Additionally, setting up a new Mission from scratch was challenging. Sometimes it feels as if there is a lot to be done, but we have the resource and implementation constraints. It is slightly frustrating, but I don’t lose hope because I know it is part of the process and the best days are ahead of us.

Tell us about some of the greatest challenges you have faced as the Ambassador of Afghanistan to the WTO?

First, we had to deal with many logistical issues, such as communication challenges with the capital for the timely transferring of our budget. In the beginning, we also faced settlement challenges in Geneva for finding office space and managing higher living costs, etc. Moreover, our colleagues in the capital used to lack technical expertise concerning the WTO as it was a new area, so it took time to receive their input concerning our inquiries. But, we have been improving. So far, we have built our human capacity and improved our communication and coordination with Kabul as well as in Geneva.

What particular goals Afghanistan’s Mission intends to achieve by 2025?

We will continue our efforts to rebrand Afghanistan’s economy as productive, vibrant, and dynamic by highlighting and illustrating the success stories of our achievements that are not overshadowed by the negative news. Also, we intend to facilitate more market access for Afghan exports to all WTO members using the preferential market access such as DFQF and play an active role in the new negotiations concerning e-commerce and investment facilitation to ensure the inclusion of LDCS and conflict-affected countries’ needs and perspectives. Moreover, we want to increase our technical capacity so that we could reap the full benefits of our membership.

By 2025, we have to properly implement technical agreements, such as the TFA, the agreements on Trade-Related Aspects of Intellectual Property Rights (TRIPS), Technical Barriers to Trade (TBT), and Sanitary and Phytosanitary Measures.

Last, we will also start negotiating our accession to the Agreement on Government Procurement (GPA).

What do you like about Switzerland?

I like the landscape diversity in Switzerland and four-season weather. Within half an hour’s drive, you can go to the mountains, beautiful valleys, and beaches. Also, I appreciate the language and cultural diversity, particularly in Geneva, where people speak French, English, and German, and one could meet different nationalities from across the globe.

Does it remind you of any similarities with Afghanistan?

Yes, indeed, particularly when it comes to diversity issues. Swiss people are diverse and speak different languages, but they have built a strong and united nation in the middle of Europe. Geographically, Switzerland is a landlocked country like Afghanistan. When it comes to the economy, Switzerland was traditionally an agricultural country that gradually became industrial. From a political standpoint, Switzerland values neutrality in its global affairs similar to Afghanistan in the past. In other words, Switzerland stands for peace and so does Afghanistan.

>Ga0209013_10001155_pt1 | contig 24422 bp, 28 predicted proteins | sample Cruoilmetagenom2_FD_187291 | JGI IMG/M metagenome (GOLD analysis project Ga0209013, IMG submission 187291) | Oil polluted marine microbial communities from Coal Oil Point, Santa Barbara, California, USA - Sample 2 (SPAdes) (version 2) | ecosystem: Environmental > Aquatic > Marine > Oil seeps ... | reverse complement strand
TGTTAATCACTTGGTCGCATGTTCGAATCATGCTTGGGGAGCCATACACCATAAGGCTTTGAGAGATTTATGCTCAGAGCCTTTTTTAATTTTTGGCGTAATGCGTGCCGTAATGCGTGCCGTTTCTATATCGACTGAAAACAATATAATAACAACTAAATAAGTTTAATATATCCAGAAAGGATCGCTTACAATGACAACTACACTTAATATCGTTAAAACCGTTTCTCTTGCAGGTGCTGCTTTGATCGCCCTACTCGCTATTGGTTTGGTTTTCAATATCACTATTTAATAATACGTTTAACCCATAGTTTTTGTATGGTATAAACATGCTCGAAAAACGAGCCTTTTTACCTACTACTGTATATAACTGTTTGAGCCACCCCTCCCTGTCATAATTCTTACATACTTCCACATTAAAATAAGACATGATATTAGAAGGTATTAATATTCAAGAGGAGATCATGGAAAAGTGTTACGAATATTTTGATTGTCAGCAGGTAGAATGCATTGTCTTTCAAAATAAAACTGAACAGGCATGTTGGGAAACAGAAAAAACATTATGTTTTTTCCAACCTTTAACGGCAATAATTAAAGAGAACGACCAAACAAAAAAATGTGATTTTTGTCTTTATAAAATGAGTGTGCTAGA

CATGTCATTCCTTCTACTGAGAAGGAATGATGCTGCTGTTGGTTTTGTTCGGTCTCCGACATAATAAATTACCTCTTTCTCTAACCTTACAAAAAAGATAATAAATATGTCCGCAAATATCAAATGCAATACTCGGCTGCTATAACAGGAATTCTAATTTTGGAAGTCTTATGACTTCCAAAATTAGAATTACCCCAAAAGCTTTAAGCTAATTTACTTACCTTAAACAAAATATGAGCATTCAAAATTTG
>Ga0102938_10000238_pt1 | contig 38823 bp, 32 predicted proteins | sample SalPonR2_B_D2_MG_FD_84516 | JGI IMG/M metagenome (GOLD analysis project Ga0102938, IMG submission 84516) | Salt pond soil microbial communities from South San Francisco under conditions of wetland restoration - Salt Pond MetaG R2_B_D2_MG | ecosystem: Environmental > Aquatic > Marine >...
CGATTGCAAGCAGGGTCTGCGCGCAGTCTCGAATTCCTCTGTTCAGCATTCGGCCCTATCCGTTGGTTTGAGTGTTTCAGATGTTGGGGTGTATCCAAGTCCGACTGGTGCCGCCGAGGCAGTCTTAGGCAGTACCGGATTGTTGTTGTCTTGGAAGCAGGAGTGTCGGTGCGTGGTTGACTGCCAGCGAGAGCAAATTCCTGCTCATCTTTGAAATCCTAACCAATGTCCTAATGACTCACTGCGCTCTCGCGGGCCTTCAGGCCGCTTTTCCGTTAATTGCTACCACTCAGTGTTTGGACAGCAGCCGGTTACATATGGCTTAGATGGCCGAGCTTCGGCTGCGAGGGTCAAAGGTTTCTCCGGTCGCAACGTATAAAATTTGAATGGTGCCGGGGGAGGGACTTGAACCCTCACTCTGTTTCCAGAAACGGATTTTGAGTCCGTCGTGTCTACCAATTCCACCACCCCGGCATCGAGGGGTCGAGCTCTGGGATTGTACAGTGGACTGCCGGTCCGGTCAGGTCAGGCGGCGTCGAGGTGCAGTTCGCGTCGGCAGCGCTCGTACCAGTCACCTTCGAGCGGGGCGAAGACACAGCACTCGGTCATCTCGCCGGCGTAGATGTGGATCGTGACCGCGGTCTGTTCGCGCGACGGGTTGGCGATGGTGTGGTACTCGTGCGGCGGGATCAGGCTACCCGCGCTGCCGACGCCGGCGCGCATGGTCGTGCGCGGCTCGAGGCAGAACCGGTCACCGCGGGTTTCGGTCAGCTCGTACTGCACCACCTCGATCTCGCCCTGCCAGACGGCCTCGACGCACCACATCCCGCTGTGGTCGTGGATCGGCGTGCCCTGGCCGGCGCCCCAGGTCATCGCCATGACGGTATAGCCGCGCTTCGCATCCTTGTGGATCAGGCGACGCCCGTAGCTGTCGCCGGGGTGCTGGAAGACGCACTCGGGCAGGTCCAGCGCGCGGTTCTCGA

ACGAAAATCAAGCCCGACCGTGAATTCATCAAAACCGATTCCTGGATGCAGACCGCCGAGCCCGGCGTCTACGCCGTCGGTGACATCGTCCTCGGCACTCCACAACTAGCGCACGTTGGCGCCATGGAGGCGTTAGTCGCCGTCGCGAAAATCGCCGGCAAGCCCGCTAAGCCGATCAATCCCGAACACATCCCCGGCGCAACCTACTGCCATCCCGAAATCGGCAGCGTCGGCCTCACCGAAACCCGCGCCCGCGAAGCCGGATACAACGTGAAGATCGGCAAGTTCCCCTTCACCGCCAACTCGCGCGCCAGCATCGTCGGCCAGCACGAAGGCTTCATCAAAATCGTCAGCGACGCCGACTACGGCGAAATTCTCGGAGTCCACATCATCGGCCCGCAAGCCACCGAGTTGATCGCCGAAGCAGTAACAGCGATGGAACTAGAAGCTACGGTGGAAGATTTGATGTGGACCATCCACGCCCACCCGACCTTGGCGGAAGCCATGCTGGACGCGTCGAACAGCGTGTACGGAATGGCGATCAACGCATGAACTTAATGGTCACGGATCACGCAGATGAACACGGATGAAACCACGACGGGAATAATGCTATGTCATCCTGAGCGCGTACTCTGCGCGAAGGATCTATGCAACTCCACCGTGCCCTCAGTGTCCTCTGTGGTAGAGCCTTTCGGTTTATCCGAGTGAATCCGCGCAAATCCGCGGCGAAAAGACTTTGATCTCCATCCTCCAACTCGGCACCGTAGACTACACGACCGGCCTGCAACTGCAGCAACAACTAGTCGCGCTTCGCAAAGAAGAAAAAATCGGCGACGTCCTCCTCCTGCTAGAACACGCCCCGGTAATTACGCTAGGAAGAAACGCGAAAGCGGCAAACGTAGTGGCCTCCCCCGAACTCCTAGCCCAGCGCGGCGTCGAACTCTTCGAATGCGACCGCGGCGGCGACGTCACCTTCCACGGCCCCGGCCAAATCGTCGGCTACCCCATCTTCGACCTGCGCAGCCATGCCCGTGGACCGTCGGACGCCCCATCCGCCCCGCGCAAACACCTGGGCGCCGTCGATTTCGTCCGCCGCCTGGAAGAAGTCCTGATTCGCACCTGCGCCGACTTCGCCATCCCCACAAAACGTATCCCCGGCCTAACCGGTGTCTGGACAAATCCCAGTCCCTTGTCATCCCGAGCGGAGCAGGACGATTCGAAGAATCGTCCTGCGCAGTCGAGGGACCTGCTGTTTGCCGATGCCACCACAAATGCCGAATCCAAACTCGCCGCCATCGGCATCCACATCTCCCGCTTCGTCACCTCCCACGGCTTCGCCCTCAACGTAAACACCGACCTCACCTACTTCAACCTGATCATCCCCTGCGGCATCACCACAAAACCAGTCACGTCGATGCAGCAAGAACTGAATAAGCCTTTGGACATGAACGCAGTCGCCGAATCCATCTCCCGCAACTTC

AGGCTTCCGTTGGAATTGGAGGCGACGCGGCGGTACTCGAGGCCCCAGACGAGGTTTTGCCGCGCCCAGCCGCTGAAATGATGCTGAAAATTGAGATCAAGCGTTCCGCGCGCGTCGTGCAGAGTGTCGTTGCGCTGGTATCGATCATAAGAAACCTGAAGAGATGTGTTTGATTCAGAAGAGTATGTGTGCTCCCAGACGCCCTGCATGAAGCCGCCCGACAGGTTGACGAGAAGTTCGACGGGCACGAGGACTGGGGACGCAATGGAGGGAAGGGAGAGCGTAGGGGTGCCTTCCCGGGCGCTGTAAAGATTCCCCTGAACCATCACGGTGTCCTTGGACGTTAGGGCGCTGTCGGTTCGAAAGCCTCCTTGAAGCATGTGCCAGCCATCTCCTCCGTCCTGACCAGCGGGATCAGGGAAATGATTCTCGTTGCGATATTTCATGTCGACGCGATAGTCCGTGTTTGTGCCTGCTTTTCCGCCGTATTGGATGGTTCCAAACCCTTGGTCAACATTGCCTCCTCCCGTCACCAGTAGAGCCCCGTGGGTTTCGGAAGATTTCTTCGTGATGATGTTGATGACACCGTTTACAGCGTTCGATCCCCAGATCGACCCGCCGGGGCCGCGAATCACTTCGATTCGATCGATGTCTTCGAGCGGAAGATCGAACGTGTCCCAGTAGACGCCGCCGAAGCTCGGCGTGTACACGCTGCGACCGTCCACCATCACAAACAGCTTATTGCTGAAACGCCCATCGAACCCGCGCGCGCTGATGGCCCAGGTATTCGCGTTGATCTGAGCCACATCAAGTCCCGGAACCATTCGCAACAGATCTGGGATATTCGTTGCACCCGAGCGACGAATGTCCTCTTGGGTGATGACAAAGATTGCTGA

Any final thoughts you would like to share with BusinessDNA?

The world is expecting more from Afghanistan than before. Previously, we would blame the war, corruption, and other challenges for our lack of progress. But we have run out of excuses not to address our shortcomings. I see this within the WTO. This implies that we need to get serious in

fulfilling our international obligations, contribute proactively and constructively to the international community, and promote synergy and cooperation. We have to become resilient as a nation and prepare for any internal or external shocks.

We have to continue building on our success stories and strengthen our existing systems instead of going back to build from scratch.

We need to become competitive. For this, we have to get creative, innovative, think out of the box, and work harder. That is what makes us a leading nation.

One final question – an important one indeed. We are in Geneva – Switzerland’s most cosmopolitan city, and it is 6 pm. What are you planning to have for dinner?

… I haven’t thought about that [yet]. I usually eat at home and I tend to eat less in the evening. But, my most favorite dish here is Lebanese as well as seafood.